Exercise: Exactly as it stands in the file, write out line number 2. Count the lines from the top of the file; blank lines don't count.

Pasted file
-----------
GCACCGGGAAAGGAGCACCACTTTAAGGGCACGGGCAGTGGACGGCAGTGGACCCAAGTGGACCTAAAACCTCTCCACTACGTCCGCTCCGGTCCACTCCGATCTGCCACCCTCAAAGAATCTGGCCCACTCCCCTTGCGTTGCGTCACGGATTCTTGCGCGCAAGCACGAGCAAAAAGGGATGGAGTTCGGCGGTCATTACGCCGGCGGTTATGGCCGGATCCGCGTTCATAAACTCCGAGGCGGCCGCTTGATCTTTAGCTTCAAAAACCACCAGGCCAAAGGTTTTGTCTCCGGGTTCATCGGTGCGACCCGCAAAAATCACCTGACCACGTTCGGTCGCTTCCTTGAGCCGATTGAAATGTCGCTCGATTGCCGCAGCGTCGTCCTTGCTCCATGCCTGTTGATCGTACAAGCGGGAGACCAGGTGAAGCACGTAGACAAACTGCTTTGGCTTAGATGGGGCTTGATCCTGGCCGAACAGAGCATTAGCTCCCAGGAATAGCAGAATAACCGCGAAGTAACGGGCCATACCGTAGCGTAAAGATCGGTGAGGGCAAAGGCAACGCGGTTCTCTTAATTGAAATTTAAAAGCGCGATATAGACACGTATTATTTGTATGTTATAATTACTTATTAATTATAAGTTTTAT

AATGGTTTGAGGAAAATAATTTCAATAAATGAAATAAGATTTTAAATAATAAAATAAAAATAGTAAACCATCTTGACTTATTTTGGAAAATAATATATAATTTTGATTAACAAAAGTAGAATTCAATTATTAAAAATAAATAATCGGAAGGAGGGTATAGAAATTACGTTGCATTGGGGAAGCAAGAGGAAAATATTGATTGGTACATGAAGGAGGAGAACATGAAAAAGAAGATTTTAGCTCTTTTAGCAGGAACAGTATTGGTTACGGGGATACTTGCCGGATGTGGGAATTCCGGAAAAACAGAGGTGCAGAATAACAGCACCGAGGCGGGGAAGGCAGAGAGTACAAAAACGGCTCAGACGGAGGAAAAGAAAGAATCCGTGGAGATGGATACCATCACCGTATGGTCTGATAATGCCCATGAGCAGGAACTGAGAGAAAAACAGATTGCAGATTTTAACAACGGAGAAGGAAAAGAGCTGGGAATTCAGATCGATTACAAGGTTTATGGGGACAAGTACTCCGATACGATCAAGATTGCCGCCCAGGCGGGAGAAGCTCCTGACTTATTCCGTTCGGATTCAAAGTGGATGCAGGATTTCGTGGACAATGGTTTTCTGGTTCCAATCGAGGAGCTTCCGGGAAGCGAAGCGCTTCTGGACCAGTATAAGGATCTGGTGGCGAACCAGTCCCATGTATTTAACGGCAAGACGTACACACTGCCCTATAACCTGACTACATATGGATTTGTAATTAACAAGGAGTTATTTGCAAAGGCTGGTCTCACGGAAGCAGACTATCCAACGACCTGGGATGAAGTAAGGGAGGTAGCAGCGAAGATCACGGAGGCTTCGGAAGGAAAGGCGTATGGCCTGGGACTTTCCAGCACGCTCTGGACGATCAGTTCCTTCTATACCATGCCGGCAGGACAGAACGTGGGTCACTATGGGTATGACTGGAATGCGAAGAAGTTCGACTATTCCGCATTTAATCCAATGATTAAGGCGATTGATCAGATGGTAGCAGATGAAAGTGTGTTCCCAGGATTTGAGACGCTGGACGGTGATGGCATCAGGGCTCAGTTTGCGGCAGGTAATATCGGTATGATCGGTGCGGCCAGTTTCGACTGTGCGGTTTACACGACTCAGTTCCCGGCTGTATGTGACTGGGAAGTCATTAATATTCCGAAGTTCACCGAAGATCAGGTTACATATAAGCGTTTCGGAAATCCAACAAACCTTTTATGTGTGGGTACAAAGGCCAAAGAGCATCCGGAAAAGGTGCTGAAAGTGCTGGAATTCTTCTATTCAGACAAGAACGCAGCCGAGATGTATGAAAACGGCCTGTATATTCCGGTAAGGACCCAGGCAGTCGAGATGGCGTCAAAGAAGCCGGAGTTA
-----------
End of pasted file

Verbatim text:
AATGGTTTGAGGAAAATAATTTCAATAAATGAAATAAGATTTTAAATAATAAAATAAAAATAGTAAACCATCTTGACTTATTTTGGAAAATAATATATAATTTTGATTAACAAAAGTAGAATTCAATTATTAAAAATAAATAATCGGAAGGAGGGTATAGAAATTACGTTGCATTGGGGAAGCAAGAGGAAAATATTGATTGGTACATGAAGGAGGAGAACATGAAAAAGAAGATTTTAGCTCTTTTAGCAGGAACAGTATTGGTTACGGGGATACTTGCCGGATGTGGGAATTCCGGAAAAACAGAGGTGCAGAATAACAGCACCGAGGCGGGGAAGGCAGAGAGTACAAAAACGGCTCAGACGGAGGAAAAGAAAGAATCCGTGGAGATGGATACCATCACCGTATGGTCTGATAATGCCCATGAGCAGGAACTGAGAGAAAAACAGATTGCAGATTTTAACAACGGAGAAGGAAAAGAGCTGGGAATTCAGATCGATTACAAGGTTTATGGGGACAAGTACTCCGATACGATCAAGATTGCCGCCCAGGCGGGAGAAGCTCCTGACTTATTCCGTTCGGATTCAAAGTGGATGCAGGATTTCGTGGACAATGGTTTTCTGGTTCCAATCGAGGAGCTTCCGGGAAGCGAAGCGCTTCTGGACCAGTATAAGGATCTGGTGGCGAACCAGTCCCATGTATTTAACGGCAAGACGTACACACTGCCCTATAACCTGACTACATATGGATTTGTAATTAACAAGGAGTTATTTGCAAAGGCTGGTCTCACGGAAGCAGACTATCCAACGACCTGGGATGAAGTAAGGGAGGTAGCAGCGAAGATCACGGAGGCTTCGGAAGGAAAGGCGTATGGCCTGGGACTTTCCAGCACGCTCTGGACGATCAGTTCCTTCTATACCATGCCGGCAGGACAGAACGTGGGTCACTATGGGTATGACTGGAATGCGAAGAAGTTCGACTATTCCGCATTTAATCCAATGATTAAGGCGATTGATCAGATGGTAGCAGATGAAAGTGTGTTCCCAGGATTTGAGACGCTGGACGGTGATGGCATCAGGGCTCAGTTTGCGGCAGGTAATATCGGTATGATCGGTGCGGCCAGTTTCGACTGTGCGGTTTACACGACTCAGTTCCCGGCTGTATGTGACTGGGAAGTCATTAATATTCCGAAGTTCACCGAAGATCAGGTTACATATAAGCGTTTCGGAAATCCAACAAACCTTTTATGTGTGGGTACAAAGGCCAAAGAGCATCCGGAAAAGGTGCTGAAAGTGCTGGAATTCTTCTATTCAGACAAGAACGCAGCCGAGATGTATGAAAACGGCCTGTATATTCCGGTAAGGACCCAGGCAGTCGAGATGGCGTCAAAGAAGCCGGAGTTA